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Kalinga War: Why This Buzz About BJP in Odisha

File photo of BJP chief Amit Shah. (Photo: PTI)

File photo of BJP chief Amit Shah. (Photo: PTI)

Delhi's political circles are abuzz about BJP’s chances in two eastern states – West Bengal and Odisha – after the party’s spectacular win in Uttar Pradesh.

New Delhi: Delhi's political circles are abuzz about BJP’s chances in two eastern states – West Bengal and Odisha – after the party’s spectacular win in Uttar Pradesh.

The buzz continues despite Mamata’s massive victory in Bengal last year and the Biju Janata Dal (BJD) taking pole position in the recently concluded Odisha panchayat and zilla parishad elections. With an eye on Odisha, a resurgent BJP is now holding its national executive in Bhubaneswar on April 15-16.

Post panchayat polls, does the BJP have a realistic chance to wrest Odisha from BJD in the 2019 assembly elections? The state elections are being held along with parliamentary polls. Can the BJP build on its showing in panchayat polls and become a strong contender two years later and oust Naveen Patnaik, who is ruling Odisha uninterrupted since 2000?

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In the zilla parishad polls, out of 800-plus seats, the BJP won 300 seats to come second behind the BJD, which won close to 500 seats. The Congress was reduced to the third position. In the 2012 zilla parishad polls, the BJP had won only 36 seats.

Odisha has 147 assembly seats and 74 is the number required to form the government. In 2014, the BJD had won 117 seats, the Congress 16 and the BJP 10. And in the Lok Sabha polls, the BJD had won 20 out of 21 seats. The BJP won only one seat in a tough fight in Sundargarh. The Modi wave that swept the 2014 elections was clearly missing in Odisha.

Earlier, the BJD had won two state elections in 2000 and 2004 in alliance with the BJP before it unceremoniously snapped ties just before the 2009 general elections. The BJD went on to win 103 assembly seats and the BJP only six in 2009.

Then what explains this sudden buzz about the BJP in Odisha?

First, the BJP’s victory in panchayat polls and second is the health of the chief minister. Patnaik, 70, is rumoured to be ailing, despite outright denial in BJD ranks. And third, the anti-incumbency factor.

Apparently, the chief minister didn’t step out to campaign in the panchayat polls and left it to his ministers and MLAs.

After the polls, BJD MP Tathagata Satpathy engaged in a Twitter war with Kendrapda MP Baijayant Panda, alleging that the BJP is trying to break the BJD with insider help. This episode gave the impression that all may not be well in the BJD.

Consider the following before drawing any conclusion. Odisha is largely divided into four regions – coastal, south, central and west. Anti-Congress parties have always dominated the coastal belt of Puri, Cuttack and Balasore. The Congress, in its prime, dominated the southern regions in Ganjam, Koraput, Phulbani along with central areas of Dhenkanal and Keonjhar.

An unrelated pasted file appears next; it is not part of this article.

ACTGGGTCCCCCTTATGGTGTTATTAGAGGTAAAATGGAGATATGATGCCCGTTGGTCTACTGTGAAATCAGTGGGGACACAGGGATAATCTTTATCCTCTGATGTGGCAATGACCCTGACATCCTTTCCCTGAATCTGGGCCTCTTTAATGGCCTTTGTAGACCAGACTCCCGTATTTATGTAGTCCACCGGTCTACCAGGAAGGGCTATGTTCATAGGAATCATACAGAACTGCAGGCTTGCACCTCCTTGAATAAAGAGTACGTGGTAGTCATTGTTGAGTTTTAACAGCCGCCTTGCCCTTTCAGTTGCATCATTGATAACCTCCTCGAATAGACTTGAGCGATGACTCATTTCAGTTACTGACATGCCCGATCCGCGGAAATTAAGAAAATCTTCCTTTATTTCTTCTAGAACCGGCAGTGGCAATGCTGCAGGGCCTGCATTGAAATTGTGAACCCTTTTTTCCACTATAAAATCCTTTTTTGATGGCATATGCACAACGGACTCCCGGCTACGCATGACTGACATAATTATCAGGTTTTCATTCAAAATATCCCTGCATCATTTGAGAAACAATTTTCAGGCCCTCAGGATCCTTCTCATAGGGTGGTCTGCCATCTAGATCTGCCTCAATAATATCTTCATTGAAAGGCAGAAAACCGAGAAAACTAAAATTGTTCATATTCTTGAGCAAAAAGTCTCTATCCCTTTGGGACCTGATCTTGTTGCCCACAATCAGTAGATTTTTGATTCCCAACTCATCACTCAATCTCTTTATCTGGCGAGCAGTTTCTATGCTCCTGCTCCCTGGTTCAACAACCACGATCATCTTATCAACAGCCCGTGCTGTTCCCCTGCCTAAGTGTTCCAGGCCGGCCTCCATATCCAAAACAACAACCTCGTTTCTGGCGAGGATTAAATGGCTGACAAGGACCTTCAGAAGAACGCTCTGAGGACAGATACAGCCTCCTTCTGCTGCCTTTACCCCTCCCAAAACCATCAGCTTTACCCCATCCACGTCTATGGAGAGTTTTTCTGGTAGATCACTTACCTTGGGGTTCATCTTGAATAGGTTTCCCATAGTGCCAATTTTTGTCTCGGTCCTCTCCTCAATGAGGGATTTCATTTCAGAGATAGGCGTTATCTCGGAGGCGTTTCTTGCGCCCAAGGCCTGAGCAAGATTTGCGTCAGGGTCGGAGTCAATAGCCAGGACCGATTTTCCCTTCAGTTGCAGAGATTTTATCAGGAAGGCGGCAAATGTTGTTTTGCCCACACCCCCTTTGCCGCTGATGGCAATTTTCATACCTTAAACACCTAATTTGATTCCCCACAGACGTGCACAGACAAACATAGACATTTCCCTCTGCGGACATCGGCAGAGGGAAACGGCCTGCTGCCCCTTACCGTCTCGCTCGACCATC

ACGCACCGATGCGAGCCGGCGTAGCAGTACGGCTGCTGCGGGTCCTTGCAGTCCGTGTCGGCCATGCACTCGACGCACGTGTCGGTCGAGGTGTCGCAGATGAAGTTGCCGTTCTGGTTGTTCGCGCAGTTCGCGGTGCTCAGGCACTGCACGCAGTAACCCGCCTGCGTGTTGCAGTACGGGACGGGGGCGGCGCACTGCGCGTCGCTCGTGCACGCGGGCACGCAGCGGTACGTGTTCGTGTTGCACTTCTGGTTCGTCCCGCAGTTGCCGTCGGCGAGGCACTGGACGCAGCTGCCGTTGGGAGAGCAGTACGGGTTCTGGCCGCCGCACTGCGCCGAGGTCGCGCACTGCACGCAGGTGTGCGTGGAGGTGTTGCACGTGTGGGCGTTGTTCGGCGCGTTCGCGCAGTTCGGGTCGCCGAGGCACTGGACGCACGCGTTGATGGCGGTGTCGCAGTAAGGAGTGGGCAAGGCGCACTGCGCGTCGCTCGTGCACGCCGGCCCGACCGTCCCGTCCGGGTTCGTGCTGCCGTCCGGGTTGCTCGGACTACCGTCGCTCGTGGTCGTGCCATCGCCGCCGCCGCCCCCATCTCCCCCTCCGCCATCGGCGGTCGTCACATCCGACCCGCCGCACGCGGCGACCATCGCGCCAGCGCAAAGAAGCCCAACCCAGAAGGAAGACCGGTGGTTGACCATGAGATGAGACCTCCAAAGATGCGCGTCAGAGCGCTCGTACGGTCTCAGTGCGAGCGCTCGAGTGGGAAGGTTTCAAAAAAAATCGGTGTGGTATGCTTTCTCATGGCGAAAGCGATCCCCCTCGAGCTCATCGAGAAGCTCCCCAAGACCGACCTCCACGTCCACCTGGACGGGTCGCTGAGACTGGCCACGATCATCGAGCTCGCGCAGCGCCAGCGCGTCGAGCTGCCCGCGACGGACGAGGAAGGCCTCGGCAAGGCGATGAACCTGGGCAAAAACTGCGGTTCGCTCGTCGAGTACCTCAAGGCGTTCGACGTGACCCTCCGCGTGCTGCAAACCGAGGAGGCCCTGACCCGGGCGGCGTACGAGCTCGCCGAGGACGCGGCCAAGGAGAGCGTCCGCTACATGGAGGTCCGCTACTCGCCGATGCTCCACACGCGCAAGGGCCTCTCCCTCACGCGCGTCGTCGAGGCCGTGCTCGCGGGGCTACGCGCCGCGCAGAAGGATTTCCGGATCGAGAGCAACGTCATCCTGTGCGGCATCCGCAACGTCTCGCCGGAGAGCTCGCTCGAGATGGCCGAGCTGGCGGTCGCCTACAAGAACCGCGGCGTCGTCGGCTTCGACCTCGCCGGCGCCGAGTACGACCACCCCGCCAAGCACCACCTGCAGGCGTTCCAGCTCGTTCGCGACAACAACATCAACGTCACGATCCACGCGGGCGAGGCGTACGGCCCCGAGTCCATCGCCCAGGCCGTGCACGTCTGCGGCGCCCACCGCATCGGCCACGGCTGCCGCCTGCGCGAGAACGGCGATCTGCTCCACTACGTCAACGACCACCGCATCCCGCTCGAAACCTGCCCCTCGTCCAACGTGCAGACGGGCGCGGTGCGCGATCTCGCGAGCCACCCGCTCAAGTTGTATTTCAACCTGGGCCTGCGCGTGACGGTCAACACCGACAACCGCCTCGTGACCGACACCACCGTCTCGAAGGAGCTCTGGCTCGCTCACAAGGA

The BJP has always done well in the western Odisha districts of Kalahandi, Bolangir, Sambalpur and Sundargarh. The non-Odia business community, which is a dominant factor in western Odisha, has traditionally shown its preference for the BJP, despite not translating into seats. The Congress still used to win most of the seats in western Odisha as the BJP divided the BJD or erstwhile Janta Dal votes. The BJP’s strong showing in western Odisha had forced the BJD to enter into alliance in 1999.

Union petroleum minister Dharmendra Pradhan, a rising star in the BJP, has been leading the charge in Odisha. One can’t miss the huge billboards of Pradhan that adorn Bhubaneswar. Pradhan is credited with BJP’s spectacular show in Bihar in 2014 general elections and the recent Uttarakhand assemby elections. He is known to be an influential minister and an effective organiser.

Certain amount of boredom among voters is bound to have crept in as Patnaik would be completing 20 years in power in 2019. Some amount of fatigue among the BJD leaders cannot be ruled out either. And the Congress has simply fled the ground, thereby creating a big vacuum for someone else to occupy.

So is it the best time for the BJP to strike in Odisha?

It’ll be surprising if the BJP is able to pull off a strong show in south and coastal Odisha. The party will heavily bank on western Odisha to set it up. If at all it manages to win all 42 seats in western Odisha and few seats in other parts, it’ll still fall short of over two dozen seats to gain power. But what if the BJP sends its top ministers to camp in Odisha and launch a UP-like blitzkrieg led by the Prime Minister? So far, neither the PM nor other BJP leaders have launched any direct attack against Patnaik. Also, Odisha has a minuscule Muslim population. Hence there is no question of any polarisation. Odisha Muslims are very much part of the mainstream.

The BJD has a very strong cadre that is well entrenched across the state. Populist measures like free/cheap rice, laptops, cycles, umbrella, five-rupee meal scheme have worked wonders for Naveen Patnaik. Also what also works in favour of the BJD in 2019 is that the top leaders of BJP may not have that kind of time to spare for Odisha since they would be all busy with the general elections. Amit Shah may not be able to camp in Bhubaneswar and personally choose the candidates for 147 seats when his party will be fighting a much bigger challenge.

The BJP certainly has the best chance to push the down-and-out Congress to the third spot. So it remains to be seen if the saffron party can go all the way and win the war for Kalinga. But then who thought the BJP would sweep UP with 325 seats? The times are changing.